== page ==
In May, a newsletter from President Duffett announced that phase one of Eastern’s long-term Master Plan for the St. Davids campus was revised to include “cosmetic renovations to Walton Hall and Kea-Guffin, renovations to Warner Library to establish a Learning Commons, and construction of an indoor practice venue.” Though details and timelines are still being discussed and are subject to change, renovations to Warner Library are currently slated to be one of the next projects that the university undertakes. Right now, the vision that is being developed includes a revamping of the main floor of the library to include Student Success Advisor offices and a help desk where students can ask IT questions. This vision also involves the possibility of relocating the Jammin’ Java from Walton to the library and reconfiguring the space where the Eagle’s Nest is located to be a more accommodating communal space. Providing coffee in libraries is an increasing trend among colleges; as President Duffett notes, “Throughout the country the overwhelming student response to a coffee bar in the library is positive.”
Up until now, the development of this vision for the library has happened mostly among executive leadership and the Board. However, once plans materialize, more community input will be gathered. As Pernell Jones, Vice President for Finance and Operations, explains, “It’s something we will be working on through the fall semester—to get input not only from the library staff, but from people in academic areas as well—students, to get their perspective on it.” The underlying goal of this project, as Jones and Duffett have expressed, is to help students be more effective in the classroom and to be more successful as they eventually move into whatever career they choose. The hope is that having virtually all of the resources that students need to thrive academically located in one space will help Eastern to meet that goal.
Obviously, space would have to be created in the library in order for these changes to be made. Dr. Jim Sauer, Director of University Library, has already been collaborating with architects to consider how this might be achieved. One strategy will be to reduce the number of physical books, especially reference materials, in the library’s collection while continually increasing access to online books and resources so that, as Sauer puts it, “the library will become more streamlined, and you’ll actually have more access than ever before.” Sauer has also made suggestions to the architects regarding methods of preserving study space through soundproofing and glass dividers. As far as study space goes, Jones notes, “I don’t think the third floor will be impacted, so that will still provide an opportunity for quiet solitude for students to study.”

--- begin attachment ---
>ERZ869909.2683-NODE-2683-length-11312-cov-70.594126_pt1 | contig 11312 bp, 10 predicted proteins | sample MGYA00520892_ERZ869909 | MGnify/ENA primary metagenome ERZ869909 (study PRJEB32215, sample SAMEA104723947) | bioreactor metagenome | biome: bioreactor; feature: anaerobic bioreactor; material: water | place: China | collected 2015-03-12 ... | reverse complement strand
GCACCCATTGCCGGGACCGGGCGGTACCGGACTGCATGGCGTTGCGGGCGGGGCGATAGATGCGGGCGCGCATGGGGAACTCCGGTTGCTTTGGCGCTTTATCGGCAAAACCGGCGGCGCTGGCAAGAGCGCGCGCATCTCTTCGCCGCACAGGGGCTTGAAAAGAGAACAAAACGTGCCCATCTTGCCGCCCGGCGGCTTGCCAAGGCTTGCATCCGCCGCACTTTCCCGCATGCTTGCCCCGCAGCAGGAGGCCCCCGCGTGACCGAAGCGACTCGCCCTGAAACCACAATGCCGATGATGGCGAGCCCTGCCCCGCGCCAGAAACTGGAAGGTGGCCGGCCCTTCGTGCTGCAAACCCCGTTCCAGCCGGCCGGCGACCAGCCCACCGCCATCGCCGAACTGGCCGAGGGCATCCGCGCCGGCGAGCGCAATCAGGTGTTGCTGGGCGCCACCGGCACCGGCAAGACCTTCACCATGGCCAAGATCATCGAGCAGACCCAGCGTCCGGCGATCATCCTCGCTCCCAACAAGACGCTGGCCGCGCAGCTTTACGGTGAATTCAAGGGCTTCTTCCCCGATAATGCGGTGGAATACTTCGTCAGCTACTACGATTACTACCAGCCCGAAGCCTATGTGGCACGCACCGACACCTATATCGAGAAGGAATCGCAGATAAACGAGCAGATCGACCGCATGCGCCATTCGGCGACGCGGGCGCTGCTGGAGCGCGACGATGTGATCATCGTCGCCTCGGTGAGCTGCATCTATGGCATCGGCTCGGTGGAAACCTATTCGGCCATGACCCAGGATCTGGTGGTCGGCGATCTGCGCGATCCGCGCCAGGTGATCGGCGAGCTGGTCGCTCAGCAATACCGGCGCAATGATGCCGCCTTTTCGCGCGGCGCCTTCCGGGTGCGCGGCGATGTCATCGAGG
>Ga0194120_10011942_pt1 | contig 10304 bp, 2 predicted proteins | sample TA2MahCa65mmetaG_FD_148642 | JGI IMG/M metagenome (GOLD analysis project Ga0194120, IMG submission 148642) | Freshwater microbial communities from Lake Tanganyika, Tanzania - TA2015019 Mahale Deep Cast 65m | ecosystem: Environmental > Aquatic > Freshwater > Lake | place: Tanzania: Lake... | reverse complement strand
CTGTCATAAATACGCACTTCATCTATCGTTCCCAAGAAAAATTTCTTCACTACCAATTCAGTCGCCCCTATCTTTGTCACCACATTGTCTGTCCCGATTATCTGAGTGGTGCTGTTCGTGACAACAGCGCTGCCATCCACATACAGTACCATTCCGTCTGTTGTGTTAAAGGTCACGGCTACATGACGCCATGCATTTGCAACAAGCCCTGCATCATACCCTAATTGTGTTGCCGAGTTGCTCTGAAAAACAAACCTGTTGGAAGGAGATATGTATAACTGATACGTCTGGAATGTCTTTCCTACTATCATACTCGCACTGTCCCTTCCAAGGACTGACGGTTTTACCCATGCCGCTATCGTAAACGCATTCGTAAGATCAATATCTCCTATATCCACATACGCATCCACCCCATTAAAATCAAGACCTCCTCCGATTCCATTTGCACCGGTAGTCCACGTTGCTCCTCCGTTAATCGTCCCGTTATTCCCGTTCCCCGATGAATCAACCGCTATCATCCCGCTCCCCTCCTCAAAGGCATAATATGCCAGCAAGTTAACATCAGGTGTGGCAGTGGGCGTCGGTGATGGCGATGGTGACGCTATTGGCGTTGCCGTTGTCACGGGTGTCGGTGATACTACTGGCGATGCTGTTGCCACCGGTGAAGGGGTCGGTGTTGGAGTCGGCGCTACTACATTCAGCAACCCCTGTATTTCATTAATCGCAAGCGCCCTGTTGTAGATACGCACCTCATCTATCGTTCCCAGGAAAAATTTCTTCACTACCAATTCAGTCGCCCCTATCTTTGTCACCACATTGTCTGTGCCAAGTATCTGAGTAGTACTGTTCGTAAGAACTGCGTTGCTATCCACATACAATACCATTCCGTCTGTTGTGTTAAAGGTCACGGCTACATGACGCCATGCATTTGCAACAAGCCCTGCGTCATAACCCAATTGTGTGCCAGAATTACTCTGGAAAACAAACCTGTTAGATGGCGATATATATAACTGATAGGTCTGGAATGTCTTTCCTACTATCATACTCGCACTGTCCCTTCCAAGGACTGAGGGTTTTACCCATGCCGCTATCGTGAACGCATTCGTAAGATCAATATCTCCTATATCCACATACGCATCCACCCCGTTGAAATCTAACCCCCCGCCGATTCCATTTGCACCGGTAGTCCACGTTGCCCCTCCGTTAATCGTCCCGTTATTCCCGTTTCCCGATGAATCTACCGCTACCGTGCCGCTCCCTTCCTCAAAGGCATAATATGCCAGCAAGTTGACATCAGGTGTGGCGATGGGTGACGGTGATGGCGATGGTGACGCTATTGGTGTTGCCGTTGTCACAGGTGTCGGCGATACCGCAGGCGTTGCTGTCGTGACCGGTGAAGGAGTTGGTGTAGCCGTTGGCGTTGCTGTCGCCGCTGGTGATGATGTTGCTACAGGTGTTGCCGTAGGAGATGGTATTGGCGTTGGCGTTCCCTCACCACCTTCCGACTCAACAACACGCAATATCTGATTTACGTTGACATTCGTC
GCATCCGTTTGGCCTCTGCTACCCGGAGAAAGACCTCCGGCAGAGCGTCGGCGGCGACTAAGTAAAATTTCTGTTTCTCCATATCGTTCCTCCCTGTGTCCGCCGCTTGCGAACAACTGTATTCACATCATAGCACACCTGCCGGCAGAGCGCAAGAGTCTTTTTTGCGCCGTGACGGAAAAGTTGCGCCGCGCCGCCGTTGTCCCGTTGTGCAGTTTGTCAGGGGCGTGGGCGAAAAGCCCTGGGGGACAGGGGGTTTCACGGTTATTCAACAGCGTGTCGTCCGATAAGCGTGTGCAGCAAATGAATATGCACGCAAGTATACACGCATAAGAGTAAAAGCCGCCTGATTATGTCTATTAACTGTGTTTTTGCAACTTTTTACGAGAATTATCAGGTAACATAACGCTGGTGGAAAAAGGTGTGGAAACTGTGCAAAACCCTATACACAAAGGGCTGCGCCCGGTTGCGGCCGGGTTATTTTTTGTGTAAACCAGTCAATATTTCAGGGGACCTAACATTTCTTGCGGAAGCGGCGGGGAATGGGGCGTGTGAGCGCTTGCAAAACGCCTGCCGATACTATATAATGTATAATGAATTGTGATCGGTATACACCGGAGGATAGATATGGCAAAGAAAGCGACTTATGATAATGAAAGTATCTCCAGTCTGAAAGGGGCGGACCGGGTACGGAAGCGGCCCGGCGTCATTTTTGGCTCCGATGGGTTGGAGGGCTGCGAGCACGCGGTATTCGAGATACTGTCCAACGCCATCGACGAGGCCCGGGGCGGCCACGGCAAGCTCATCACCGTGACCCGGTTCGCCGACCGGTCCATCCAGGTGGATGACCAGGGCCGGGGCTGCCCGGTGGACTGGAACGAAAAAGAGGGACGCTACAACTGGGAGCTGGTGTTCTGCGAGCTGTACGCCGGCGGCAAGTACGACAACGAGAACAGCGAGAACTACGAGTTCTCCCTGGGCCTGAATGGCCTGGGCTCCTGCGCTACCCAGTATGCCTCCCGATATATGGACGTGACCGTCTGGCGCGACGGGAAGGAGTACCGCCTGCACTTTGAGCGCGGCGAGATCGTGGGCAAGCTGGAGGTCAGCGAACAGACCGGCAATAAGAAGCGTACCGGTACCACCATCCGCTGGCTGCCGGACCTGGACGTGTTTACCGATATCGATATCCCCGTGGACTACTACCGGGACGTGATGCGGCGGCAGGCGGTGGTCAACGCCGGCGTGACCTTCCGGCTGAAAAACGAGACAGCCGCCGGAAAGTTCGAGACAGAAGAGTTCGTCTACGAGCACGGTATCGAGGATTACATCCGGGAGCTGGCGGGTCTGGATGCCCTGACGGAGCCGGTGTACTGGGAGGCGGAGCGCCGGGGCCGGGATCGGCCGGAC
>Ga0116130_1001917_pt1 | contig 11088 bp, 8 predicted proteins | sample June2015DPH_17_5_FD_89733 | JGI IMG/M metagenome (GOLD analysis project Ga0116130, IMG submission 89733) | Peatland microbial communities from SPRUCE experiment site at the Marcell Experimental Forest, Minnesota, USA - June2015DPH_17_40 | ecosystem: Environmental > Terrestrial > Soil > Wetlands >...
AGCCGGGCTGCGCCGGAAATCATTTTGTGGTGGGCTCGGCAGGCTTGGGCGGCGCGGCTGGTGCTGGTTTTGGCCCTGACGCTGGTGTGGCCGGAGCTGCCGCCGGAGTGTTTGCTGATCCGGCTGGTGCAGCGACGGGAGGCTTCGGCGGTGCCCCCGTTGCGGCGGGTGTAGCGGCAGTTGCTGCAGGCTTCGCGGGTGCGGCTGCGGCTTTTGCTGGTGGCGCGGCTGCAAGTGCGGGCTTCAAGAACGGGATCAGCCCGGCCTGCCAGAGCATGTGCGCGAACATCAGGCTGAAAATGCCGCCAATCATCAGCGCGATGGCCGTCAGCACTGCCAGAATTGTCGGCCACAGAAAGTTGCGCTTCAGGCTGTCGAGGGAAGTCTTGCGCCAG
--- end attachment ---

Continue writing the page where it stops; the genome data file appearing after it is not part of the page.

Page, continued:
As news of the proposed changes begins to circulate, some students are already expressing satisfaction with the proposed changes.
“Lots of places have great libraries with coffee shops incorporated into them,” junior Ciara Nelson notes. “If Eastern can do that without sacrificing the great study space it is, why not?”
Students have also made positive comments about the idea of having IT help, Student Success Advisors and other academic resources located in the same space. As sophomore Morgan Woodworth puts it, “That would be a nice little bubble of helpfulness.”
Other students are already voicing significant concerns, especially regarding the relocation of the Jammin’ Java to the library. Many students are upset about this prospect and are fearful that quiet study space will not be protected and the culture of the library will change in a way that may damage the academic integrity of the university. Sophomore Anthony Barr explains, “The Jammin’ Java is a noisy place we go to encounter others….The library, on the other hand, is a quiet place where we encounter books. Placing the former in the latter disrupts the life of the library and undermines the important function of the Jammin’ Java.”
Though many students like the idea of a learning commons, some feel that the library is not the appropriate place for it.
“What the Master Plan entails for the library seems fun and interesting,” senior Carrie Bonson explains. “It really seems like they want a space to be used as a good resource for the students. However, I do not think the library is a good place for that space….From working at the library and using it just as a student, I have seen it get pretty full. I know from experience that all of the space is utilized, and adding more to the library might actually take away from students rather than give.”
It is difficult to say exactly what changes will be implemented in the library, or when such changes will begin to take root. What is clear, however, is that Eastern’s community is far from being in agreement on the subject, and a great deal of dialogue between all parties concerned will be necessary to determine what is best for the life of the university.
Sources: Interviews With Robert Duffett, Pernell Jones, Jim Sauer, Lisa Titus; eastern.edu